Electronic Thesis and Dissertation Repository


Doctor of Philosophy


Medical Biophysics


Dr. Stewart Gaede


Technological advances in imaging and radiotherapy have led to significant improvement in the survival rate of breast cancer patients. However, a larger proportion of patients are now exhibiting the less understood, latent effects of incidental cardiac irradiation that occurs during left-sided breast radiotherapy. Here, we examine the utility of four-dimensional computed tomography (4D-CT) for the accurate assessment of cardiac dose; and a hybrid positron emission tomography (PET) magnetic resonance imaging (MRI) system to longitudinally study radiation-induced cardiac effects in a canine model.

Using 4D-CT and deformable dose accumulation, we assessed the variation caused by breathing motion in the estimated dose to the heart, left-ventricle, and left anterior descending artery (LAD) of left-sided breast cancer patients. The LAD showed substantial variation in dose due to breathing. In light of this, we suggest the use of 4D-CT and dose accumulation for future clinical studies looking at the relationship between LAD dose and cardiac toxicity.

Although symptoms of cardiac dysfunction may not manifest clinically for 10-15 years post radiation, PET-MRI can potentially identify earlier changes in cardiac inflammation and perfusion that are typically asymptomatic. Using PET-MRI, the progression of radiation-induced cardiac toxicity was assessed in a large animal model. Five canines were imaged using 13N-ammonia and 18F-fluorodeoxyglucose (FDG) PET-MRI to assess changes in myocardial perfusion and inflammation, respectively. All subjects were imaged at baseline, 1 week, 4 weeks, 3 months, 6 months, and 12 months after focused cardiac irradiation. To the best of our knowledge PET has not been previously used to assess cardiac perfusion following irradiation.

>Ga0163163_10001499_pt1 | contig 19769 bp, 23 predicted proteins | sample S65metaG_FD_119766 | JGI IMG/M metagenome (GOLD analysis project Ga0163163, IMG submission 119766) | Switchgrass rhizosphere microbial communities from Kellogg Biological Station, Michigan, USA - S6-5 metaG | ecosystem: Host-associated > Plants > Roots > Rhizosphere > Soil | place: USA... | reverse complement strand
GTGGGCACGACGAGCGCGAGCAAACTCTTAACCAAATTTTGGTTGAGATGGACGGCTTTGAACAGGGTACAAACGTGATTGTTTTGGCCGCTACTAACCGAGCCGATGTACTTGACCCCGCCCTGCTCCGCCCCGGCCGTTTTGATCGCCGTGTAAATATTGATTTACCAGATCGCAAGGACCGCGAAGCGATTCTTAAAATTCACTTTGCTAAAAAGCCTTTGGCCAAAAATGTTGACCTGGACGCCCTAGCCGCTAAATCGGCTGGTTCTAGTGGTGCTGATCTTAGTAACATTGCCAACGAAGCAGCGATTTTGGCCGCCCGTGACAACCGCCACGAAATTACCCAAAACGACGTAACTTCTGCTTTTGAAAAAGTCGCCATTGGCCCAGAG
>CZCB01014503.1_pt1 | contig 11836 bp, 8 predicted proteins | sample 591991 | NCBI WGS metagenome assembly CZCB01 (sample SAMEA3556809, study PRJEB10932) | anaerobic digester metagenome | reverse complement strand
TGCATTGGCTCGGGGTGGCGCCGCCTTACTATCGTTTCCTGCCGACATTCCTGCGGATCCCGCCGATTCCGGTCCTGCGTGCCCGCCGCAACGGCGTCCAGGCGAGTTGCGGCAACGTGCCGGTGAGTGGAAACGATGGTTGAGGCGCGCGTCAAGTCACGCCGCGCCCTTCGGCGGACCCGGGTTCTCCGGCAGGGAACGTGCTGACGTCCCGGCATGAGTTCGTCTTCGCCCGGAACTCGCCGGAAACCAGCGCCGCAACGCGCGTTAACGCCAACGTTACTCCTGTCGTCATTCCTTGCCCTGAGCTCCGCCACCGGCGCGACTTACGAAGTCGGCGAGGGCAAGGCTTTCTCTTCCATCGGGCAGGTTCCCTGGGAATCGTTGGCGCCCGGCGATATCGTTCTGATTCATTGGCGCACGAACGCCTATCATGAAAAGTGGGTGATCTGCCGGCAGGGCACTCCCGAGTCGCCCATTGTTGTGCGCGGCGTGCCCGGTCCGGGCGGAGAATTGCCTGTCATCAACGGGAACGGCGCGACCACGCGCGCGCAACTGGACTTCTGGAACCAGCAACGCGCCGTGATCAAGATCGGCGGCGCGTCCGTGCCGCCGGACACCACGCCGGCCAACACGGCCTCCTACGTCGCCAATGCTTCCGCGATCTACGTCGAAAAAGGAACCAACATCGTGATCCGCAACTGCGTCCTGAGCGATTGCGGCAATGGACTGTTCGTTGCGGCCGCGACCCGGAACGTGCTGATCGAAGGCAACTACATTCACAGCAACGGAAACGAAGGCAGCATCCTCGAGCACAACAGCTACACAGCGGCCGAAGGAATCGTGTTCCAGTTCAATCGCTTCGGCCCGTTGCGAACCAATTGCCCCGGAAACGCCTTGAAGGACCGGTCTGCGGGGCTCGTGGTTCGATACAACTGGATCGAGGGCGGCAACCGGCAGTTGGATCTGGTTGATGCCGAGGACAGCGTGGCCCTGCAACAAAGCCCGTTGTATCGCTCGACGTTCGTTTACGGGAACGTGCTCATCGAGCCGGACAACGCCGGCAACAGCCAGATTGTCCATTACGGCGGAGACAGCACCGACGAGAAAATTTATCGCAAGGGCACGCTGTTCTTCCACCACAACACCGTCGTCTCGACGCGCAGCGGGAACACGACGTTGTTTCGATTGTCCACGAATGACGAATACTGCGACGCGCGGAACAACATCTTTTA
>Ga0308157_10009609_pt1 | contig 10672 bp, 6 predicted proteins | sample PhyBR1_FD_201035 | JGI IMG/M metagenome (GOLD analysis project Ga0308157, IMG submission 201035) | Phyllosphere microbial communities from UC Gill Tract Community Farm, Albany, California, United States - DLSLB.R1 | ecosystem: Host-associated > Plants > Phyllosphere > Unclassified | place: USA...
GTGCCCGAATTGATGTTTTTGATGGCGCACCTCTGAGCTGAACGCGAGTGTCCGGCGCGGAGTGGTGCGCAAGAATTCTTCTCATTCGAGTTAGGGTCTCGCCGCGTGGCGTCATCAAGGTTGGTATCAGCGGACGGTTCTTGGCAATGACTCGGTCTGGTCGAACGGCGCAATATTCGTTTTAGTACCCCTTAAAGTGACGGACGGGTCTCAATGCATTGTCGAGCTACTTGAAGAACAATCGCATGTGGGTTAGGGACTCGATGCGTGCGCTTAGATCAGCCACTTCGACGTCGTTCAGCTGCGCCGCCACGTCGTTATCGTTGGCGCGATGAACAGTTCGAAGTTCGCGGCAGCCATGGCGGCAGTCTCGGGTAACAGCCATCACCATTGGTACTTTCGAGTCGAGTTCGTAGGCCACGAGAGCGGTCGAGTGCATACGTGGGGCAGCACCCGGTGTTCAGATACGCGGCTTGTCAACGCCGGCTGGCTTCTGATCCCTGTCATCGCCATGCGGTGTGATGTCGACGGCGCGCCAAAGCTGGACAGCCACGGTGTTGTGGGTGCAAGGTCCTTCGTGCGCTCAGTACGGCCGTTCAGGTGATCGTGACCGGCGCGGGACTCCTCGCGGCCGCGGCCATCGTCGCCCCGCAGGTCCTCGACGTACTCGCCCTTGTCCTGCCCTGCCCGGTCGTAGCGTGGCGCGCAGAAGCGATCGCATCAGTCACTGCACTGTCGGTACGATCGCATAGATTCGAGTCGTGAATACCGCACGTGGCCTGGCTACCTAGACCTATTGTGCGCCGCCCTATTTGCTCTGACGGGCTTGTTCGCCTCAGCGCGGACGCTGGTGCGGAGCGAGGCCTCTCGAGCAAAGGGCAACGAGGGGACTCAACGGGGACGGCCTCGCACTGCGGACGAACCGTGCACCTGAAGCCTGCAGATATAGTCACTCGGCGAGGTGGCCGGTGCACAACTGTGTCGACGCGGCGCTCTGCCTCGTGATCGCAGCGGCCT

The delivered dose to the heart, left ventricle, LAD, and left circumflex artery were comparable to what has been observed during breast radiotherapy. Relative to baseline, a transient increase in myocardial perfusion was observed followed by a gradual return to baseline. However, a persistent increase in FDG uptake was observed throughout the entire left ventricle, including both irradiated and less-irradiated portions of the heart.

In light of these findings, we suggest the use of this imaging approach for future human studies to assess mitigation strategies aimed at minimizing cardiac exposure and long-term toxicity subsequent to left-sided breast irradiation.